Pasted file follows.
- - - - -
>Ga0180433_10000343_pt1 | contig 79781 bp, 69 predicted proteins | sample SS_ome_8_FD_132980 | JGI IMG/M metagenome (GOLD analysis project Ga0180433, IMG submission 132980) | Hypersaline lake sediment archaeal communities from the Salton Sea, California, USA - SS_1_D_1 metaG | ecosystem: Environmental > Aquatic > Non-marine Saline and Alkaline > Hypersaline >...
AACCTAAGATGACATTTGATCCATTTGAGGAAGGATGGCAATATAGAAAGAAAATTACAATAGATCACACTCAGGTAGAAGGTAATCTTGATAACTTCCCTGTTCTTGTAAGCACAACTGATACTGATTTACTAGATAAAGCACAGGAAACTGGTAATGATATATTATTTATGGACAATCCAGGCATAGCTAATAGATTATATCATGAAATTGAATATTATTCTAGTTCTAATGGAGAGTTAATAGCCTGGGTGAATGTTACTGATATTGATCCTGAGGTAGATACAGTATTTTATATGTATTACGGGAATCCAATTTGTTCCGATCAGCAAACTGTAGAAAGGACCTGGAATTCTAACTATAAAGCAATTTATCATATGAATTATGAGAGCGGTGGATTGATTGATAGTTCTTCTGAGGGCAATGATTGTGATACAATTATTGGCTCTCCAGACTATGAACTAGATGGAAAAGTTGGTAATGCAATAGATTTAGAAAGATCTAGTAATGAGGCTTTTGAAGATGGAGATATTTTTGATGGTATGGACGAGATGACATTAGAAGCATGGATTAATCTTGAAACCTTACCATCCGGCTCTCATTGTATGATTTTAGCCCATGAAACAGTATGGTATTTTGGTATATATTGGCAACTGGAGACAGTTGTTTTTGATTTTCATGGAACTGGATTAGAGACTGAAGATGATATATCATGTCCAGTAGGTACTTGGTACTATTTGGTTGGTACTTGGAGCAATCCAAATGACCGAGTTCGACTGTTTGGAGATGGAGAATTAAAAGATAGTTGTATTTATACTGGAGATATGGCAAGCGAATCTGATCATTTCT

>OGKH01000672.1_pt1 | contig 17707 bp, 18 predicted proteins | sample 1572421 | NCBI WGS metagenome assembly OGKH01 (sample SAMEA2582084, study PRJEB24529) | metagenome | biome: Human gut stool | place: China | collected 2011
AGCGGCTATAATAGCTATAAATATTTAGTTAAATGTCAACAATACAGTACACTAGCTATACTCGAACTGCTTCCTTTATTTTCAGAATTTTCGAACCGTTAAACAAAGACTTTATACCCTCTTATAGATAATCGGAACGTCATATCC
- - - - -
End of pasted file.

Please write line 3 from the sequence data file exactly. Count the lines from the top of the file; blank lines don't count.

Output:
>OGKH01000672.1_pt1 | contig 17707 bp, 18 predicted proteins | sample 1572421 | NCBI WGS metagenome assembly OGKH01 (sample SAMEA2582084, study PRJEB24529) | metagenome | biome: Human gut stool | place: China | collected 2011